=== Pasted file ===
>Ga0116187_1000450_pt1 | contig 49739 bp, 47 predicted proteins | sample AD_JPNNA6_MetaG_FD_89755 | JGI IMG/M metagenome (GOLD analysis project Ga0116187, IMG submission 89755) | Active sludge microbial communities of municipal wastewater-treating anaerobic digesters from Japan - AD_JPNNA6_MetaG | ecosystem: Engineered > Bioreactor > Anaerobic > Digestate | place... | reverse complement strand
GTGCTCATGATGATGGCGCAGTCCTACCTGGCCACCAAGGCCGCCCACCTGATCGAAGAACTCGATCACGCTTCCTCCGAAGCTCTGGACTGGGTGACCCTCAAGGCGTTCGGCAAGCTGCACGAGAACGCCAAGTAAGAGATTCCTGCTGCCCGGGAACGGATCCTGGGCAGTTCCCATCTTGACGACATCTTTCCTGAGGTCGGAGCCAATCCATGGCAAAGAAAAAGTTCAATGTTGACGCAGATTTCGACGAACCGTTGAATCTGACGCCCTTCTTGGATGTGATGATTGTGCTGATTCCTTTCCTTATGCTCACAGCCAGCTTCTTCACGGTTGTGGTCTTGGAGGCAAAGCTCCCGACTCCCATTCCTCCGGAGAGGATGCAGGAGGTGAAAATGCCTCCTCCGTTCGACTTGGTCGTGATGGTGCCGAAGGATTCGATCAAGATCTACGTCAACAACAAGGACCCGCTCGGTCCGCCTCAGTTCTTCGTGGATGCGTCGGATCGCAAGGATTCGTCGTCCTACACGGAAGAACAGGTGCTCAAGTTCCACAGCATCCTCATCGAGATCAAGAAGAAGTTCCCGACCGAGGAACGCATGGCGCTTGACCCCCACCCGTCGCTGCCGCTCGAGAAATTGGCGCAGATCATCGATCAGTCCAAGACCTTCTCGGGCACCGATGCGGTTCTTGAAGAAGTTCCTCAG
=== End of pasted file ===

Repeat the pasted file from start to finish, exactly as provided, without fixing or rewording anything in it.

>Ga0116187_1000450_pt1 | contig 49739 bp, 47 predicted proteins | sample AD_JPNNA6_MetaG_FD_89755 | JGI IMG/M metagenome (GOLD analysis project Ga0116187, IMG submission 89755) | Active sludge microbial communities of municipal wastewater-treating anaerobic digesters from Japan - AD_JPNNA6_MetaG | ecosystem: Engineered > Bioreactor > Anaerobic > Digestate | place... | reverse complement strand
GTGCTCATGATGATGGCGCAGTCCTACCTGGCCACCAAGGCCGCCCACCTGATCGAAGAACTCGATCACGCTTCCTCCGAAGCTCTGGACTGGGTGACCCTCAAGGCGTTCGGCAAGCTGCACGAGAACGCCAAGTAAGAGATTCCTGCTGCCCGGGAACGGATCCTGGGCAGTTCCCATCTTGACGACATCTTTCCTGAGGTCGGAGCCAATCCATGGCAAAGAAAAAGTTCAATGTTGACGCAGATTTCGACGAACCGTTGAATCTGACGCCCTTCTTGGATGTGATGATTGTGCTGATTCCTTTCCTTATGCTCACAGCCAGCTTCTTCACGGTTGTGGTCTTGGAGGCAAAGCTCCCGACTCCCATTCCTCCGGAGAGGATGCAGGAGGTGAAAATGCCTCCTCCGTTCGACTTGGTCGTGATGGTGCCGAAGGATTCGATCAAGATCTACGTCAACAACAAGGACCCGCTCGGTCCGCCTCAGTTCTTCGTGGATGCGTCGGATCGCAAGGATTCGTCGTCCTACACGGAAGAACAGGTGCTCAAGTTCCACAGCATCCTCATCGAGATCAAGAAGAAGTTCCCGACCGAGGAACGCATGGCGCTTGACCCCCACCCGTCGCTGCCGCTCGAGAAATTGGCGCAGATCATCGATCAGTCCAAGACCTTCTCGGGCACCGATGCGGTTCTTGAAGAAGTTCCTCAG